Chandler’s Environmental Education Center (EEC) is an in-town oasis for exploration and the perfect place to learn about the wonders of nature and experience the great outdoors. It’s location within Veterans Oasis Park and in the less populated southeast section of the City – on the northeast corner of Chandler Heights and Lindsay roads – also make it an idea spot for urban star gazing.
Sharing the science and enjoyment of astronomy has been part of the EEC’s mission ever since it opened in 2008. The EEC has partnered with the East Valley Astronomy Club (EVAC) to hold star gazing events at the park every year; setting up telescopes for people of all ages to peek through and explore the heavens. Several local volunteers have also taught astronomy classes in the EEC and conducted tours of the Chandler Solar System Walk around the lake in the park.
Unfortunately, due to COVID-19 protocols, a nighttime telescope viewing event will not be available this year. In response, the staff at the EEC has expanded the event into Star Party Week, and is offering free goodie bags to the first 250 young guests who come into the EEC the week of Nov. 30 through Dec. 5.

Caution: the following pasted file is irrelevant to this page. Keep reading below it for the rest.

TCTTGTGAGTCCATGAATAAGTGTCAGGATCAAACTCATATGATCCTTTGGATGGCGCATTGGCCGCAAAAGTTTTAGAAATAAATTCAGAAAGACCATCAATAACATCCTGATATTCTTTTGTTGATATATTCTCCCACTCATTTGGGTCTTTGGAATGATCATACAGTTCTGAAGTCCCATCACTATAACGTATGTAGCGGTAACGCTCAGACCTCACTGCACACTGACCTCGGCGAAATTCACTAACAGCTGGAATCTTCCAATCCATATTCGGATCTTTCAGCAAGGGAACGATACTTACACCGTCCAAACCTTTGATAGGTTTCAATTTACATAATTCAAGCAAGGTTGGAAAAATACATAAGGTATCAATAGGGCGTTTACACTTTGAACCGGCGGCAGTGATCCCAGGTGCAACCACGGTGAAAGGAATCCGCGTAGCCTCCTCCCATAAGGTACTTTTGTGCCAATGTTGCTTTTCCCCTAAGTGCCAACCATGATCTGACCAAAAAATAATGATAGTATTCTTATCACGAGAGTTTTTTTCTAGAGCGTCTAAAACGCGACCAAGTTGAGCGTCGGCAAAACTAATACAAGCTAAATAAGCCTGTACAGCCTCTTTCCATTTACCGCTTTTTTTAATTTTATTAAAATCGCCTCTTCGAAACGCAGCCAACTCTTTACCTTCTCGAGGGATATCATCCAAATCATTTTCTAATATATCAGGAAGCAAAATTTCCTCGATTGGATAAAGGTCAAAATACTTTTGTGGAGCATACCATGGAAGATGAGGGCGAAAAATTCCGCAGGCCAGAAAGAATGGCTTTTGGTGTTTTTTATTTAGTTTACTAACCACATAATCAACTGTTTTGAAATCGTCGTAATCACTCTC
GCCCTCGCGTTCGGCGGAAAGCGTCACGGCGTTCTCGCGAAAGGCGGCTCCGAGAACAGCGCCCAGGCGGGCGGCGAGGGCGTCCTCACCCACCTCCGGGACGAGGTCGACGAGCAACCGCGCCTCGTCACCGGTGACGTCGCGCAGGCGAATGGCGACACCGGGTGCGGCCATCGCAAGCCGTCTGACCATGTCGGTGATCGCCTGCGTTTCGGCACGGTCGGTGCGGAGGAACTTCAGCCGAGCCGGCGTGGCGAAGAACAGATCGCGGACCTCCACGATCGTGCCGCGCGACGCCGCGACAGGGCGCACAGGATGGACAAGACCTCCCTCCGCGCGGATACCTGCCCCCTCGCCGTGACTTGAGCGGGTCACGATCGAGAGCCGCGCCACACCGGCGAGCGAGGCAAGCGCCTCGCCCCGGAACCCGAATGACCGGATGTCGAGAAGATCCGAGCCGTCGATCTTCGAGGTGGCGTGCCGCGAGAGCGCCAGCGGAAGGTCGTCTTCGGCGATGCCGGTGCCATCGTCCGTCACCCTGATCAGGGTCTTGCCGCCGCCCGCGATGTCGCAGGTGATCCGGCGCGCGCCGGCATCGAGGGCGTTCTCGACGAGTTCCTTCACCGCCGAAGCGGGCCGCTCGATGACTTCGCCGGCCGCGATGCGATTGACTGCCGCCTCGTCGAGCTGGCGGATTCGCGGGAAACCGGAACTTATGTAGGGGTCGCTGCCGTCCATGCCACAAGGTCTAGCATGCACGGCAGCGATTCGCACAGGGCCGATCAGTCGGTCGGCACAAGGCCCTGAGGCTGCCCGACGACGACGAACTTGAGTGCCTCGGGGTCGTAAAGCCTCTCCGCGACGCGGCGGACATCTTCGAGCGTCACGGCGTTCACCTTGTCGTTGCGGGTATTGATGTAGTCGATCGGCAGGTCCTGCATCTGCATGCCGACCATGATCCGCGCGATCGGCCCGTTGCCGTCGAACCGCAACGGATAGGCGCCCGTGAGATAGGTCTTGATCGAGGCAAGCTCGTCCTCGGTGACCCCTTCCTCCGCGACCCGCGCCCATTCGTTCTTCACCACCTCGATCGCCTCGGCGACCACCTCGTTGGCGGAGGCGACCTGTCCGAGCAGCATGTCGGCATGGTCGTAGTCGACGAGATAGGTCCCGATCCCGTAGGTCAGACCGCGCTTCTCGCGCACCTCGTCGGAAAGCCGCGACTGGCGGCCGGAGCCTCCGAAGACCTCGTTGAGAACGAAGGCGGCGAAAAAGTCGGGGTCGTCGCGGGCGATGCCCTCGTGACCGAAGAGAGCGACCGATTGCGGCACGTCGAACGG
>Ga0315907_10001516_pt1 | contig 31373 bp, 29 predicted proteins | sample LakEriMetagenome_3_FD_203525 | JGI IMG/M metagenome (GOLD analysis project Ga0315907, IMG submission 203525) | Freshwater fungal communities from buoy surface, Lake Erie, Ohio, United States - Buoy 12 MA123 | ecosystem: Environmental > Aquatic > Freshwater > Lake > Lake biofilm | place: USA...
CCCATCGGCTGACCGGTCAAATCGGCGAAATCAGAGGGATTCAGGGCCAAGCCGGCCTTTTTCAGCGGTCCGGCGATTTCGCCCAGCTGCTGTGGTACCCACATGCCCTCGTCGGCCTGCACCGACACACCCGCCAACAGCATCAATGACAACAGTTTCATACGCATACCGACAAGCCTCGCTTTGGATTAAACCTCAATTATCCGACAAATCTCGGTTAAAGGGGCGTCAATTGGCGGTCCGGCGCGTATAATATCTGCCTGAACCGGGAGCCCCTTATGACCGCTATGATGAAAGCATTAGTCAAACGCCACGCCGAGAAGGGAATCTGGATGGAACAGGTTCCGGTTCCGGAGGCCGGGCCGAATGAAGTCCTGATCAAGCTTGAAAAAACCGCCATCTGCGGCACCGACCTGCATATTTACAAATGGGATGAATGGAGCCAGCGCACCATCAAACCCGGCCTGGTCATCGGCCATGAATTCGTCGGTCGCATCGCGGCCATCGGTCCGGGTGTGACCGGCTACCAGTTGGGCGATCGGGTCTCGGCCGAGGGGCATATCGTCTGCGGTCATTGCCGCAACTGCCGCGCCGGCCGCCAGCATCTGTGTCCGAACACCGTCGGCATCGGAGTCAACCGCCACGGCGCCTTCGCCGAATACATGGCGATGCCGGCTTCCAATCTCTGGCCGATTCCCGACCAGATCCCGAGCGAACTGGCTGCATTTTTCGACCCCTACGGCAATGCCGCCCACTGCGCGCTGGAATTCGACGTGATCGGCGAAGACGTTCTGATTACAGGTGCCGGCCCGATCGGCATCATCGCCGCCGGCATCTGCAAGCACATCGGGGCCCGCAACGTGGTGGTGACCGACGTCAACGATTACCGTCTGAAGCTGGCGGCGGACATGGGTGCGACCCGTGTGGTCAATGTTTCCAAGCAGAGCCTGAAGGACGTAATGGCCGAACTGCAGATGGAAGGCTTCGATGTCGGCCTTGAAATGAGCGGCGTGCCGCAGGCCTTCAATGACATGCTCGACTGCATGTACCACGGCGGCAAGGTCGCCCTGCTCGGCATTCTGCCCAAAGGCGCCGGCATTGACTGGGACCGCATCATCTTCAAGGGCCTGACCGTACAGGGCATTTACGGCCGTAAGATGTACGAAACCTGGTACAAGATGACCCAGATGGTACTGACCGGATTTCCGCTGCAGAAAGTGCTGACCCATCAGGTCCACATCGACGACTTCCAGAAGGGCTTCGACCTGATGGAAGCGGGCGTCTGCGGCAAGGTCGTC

Star Party Activity Bags
The Star Party goodie bags are filled with solar system crafts and activities for kids to take home, including materials to build an air powered rocket ship, a constellation projection light and balloons to help demonstrate how the moon orbits the Earth and how both orbit the sun.
Star Party activity bags can be picked up in the EEC lobby during regular hours of operation, which are: 8 a.m. to 7 p.m., Monday through Thursday; 8 a.m. to 5 p.m., Friday; 8 a.m. to 2 p.m., Saturday; and closed on Sundays.
“We wanted to give kids some fun and educational activities that they can do at home,” says Recreation Coordinator Dexter Belling. “They may not have a telescope at home, but they can still explore the stars by using their imagination.”
Solar System Walk at Veterans Oasis Park